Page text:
Illumina Opens BaseSpace to Proteomics Data
By Aaron Krol
October 8, 2014 | Another company with a 70% market share in its chosen field might have concluded by now that there are no more mountains to climb, but Illumina, the dominant player in genetic sequencing, is restless. The company is working furiously to consolidate an early lead in clinical sequencing with new FDA-cleared instruments and diagnostics. Meanwhile, the executive team has lately been stressing genetic data analysis as a key bottleneck to further expansion. BaseSpace, Illumina’s cloud-based data storage environment and informatics app store, is growing at a steady clip, as the company promotes the system as a place for innovators to put their analysis tools straight in the hands of researchers around the world.
Now, Illumina is making an early push into multi-omics, with the release of a series of apps for proteomic analysis in BaseSpace. Previously, BaseSpace has attracted apps for processing DNA and RNAseq data, but has not offered an infrastructure for related information like proteomic, metabolomic, or clinical and phenotypic data. The addition of mass spectrometry data to BaseSpace marks a first step toward supporting systems biology projects in Illumina’s own informatics environment.
The centerpiece of this initiative is a new partnership with AB SCIEX, whose lead line of mass spectrometers, the TripleTOF series, will now be able to deposit mass spec data into BaseSpace. As part of the collaboration, known as the OneOmics Project, AB SCIEX has also developed a set of four apps for turning mass spectra into protein profiles, and beginning to mine biological insights from the proteome.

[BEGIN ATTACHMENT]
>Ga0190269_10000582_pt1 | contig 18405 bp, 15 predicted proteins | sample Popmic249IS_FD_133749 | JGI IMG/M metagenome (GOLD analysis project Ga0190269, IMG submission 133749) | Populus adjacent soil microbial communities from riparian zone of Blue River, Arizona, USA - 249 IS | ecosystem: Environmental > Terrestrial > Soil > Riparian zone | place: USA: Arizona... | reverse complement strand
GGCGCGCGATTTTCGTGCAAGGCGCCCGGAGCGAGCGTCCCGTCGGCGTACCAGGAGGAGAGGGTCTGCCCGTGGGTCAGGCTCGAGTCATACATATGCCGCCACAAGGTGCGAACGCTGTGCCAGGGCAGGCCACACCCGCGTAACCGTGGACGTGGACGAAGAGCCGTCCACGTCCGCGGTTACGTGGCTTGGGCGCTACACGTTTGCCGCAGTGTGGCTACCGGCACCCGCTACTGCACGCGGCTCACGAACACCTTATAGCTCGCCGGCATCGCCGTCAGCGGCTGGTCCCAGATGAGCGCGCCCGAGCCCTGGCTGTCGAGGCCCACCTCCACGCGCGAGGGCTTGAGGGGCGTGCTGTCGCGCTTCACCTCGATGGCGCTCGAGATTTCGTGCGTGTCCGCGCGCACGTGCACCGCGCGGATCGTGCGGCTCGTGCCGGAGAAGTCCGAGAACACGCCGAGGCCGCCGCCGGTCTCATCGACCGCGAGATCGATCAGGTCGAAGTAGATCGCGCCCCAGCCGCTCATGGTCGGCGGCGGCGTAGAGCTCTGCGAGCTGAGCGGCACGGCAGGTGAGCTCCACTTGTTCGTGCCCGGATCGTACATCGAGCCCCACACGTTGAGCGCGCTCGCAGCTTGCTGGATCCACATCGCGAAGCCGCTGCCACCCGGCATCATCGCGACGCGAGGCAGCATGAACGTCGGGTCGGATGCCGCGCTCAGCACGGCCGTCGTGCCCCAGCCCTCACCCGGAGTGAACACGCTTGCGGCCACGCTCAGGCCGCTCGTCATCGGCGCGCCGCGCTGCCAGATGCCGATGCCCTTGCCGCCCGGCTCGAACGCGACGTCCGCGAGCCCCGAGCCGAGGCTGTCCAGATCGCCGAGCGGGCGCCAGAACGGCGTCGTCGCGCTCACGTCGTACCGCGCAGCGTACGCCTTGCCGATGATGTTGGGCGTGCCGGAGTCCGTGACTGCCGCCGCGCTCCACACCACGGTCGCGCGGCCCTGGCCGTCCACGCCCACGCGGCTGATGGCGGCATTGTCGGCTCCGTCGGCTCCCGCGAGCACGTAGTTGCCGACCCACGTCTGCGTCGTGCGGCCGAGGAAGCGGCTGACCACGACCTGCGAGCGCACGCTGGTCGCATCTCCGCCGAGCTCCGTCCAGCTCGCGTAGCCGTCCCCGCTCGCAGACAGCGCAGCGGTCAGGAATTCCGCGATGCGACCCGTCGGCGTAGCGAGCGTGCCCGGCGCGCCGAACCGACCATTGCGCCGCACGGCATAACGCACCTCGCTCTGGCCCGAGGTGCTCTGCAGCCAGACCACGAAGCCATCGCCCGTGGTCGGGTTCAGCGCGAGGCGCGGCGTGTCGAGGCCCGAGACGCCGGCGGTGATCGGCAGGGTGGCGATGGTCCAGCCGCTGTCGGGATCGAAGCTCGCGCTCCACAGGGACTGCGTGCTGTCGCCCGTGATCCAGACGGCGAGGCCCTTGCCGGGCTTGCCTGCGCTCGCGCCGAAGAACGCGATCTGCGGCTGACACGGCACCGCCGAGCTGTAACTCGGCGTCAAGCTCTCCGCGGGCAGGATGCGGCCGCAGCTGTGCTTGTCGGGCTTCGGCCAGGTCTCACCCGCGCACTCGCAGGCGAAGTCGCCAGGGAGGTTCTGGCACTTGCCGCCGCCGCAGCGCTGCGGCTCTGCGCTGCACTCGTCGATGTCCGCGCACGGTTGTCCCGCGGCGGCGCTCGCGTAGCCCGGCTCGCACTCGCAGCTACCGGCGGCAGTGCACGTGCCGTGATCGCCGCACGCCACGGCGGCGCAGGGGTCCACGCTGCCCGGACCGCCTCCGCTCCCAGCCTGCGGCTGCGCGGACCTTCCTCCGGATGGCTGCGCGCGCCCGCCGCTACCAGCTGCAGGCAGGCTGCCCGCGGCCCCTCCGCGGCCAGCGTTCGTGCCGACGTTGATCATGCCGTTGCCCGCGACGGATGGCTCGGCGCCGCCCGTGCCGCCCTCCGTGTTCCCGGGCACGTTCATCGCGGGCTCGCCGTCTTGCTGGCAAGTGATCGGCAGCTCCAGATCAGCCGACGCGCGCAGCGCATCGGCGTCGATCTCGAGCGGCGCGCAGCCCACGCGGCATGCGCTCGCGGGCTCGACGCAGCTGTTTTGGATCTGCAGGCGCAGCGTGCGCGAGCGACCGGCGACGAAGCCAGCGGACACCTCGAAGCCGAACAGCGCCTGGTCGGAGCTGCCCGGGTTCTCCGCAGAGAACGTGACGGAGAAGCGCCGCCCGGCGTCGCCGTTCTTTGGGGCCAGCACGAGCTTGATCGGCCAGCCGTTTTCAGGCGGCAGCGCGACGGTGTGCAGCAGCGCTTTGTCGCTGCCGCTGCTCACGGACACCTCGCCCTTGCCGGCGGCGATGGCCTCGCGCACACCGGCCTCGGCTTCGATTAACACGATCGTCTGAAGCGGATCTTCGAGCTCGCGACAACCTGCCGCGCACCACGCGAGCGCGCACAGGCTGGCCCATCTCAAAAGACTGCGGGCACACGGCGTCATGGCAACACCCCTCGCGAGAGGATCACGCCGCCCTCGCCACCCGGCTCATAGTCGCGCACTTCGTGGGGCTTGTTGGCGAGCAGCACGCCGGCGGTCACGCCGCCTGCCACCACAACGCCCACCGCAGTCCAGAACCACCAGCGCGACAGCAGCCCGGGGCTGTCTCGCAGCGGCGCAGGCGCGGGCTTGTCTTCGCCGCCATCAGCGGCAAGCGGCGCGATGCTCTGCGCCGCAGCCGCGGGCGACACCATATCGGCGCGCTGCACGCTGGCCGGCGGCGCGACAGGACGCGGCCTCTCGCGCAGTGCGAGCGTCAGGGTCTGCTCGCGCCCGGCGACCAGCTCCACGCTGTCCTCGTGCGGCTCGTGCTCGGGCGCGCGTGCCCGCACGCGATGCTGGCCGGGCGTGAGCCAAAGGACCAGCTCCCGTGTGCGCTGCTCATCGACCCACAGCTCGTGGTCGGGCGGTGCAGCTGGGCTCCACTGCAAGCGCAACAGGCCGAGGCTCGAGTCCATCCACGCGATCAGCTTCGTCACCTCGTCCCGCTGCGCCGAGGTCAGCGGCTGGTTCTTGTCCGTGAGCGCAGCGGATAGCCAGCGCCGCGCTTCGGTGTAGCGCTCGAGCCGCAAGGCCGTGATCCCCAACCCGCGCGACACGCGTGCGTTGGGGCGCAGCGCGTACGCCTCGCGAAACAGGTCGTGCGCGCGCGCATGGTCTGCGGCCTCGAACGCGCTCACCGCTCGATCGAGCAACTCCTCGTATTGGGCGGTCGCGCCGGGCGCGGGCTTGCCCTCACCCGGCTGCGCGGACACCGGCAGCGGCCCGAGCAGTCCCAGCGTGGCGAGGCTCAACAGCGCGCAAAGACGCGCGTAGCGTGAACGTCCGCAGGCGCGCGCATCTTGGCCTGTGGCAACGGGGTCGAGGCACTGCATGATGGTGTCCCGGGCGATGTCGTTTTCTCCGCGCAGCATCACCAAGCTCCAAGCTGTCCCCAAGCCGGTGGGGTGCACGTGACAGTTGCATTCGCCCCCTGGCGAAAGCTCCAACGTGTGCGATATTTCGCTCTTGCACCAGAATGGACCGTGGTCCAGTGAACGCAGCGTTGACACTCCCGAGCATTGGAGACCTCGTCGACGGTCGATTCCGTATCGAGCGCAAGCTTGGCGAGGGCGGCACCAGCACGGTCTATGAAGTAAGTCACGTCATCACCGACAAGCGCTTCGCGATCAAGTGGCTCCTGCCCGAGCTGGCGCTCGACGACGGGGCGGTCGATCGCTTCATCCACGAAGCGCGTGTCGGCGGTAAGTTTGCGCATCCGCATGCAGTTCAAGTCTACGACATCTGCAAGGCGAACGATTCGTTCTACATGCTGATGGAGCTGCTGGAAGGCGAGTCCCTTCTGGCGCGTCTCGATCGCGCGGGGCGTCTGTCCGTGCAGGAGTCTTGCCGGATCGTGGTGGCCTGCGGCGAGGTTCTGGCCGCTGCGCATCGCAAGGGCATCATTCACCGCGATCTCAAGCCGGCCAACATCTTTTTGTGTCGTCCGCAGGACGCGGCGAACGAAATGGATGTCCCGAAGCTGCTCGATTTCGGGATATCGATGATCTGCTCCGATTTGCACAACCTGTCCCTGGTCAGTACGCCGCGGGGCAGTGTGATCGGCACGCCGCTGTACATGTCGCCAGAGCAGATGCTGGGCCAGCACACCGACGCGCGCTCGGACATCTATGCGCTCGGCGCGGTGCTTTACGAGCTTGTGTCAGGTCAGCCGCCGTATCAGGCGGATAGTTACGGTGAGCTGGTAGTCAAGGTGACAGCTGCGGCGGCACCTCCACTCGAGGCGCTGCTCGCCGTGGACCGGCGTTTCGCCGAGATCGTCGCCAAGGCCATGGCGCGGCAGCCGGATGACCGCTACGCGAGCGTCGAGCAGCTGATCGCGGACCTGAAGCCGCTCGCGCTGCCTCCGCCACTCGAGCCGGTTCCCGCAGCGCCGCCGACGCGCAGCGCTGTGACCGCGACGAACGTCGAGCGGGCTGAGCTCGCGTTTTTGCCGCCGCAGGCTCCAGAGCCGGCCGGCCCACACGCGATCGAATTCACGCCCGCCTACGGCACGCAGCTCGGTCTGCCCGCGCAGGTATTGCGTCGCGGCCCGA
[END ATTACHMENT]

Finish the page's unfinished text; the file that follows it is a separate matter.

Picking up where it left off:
“For longitudinal studies, BaseSpace’s ability to store both the raw data and the digitized proteome means you have all the data at your fingertips to share with collaborators,” Aaron Hudson, Senior Director of AB SCIEX’s Academic and Omics Business Unit, told Bio-IT World. “It takes all the headache out of the IT infrastructure.” Hudson adds that the cloud computing environment of BaseSpace will be a powerful enabler for users of AB SCIEX’s analytics software, saying that the resolution of mass spectra into a proteome, which would take three days on a desktop computer, can be done in BaseSpace in an hour.
The partnership between Illumina and AB SCIEX unites two companies who have spearheaded a drive toward higher throughputs and greater reproducibility in omics data collection. AB SCIEX’s analysis toolkit, says Jordan Stockton, Illumina’s Director of Marketing in Enterprise Informatics, “lends itself well to automation in the cloud, and has this aspect of being repeatable that other types of high-throughput molecular assays outside of genomics just don’t have.”
AB SCIEX is the creator of the SWATH technique for resolving mass spectra into their constituent proteins. SWATH, released in 2012, was one of the earliest and most comprehensive commercial examples of data-independent acquisition (DIA) mass spec. Traditional, data-dependent mass spec makes two scans of each sample, using a preliminary scan as a filter to decide which data to include and exclude. By contrast, DIA methods take advantage of faster mass spec instruments that can capture the full range of protein signatures without discarding data. SWATH offers reproducible data collection and analysis, appropriate for the kinds of wide-ranging projects Illumina hopes to foster in BaseSpace.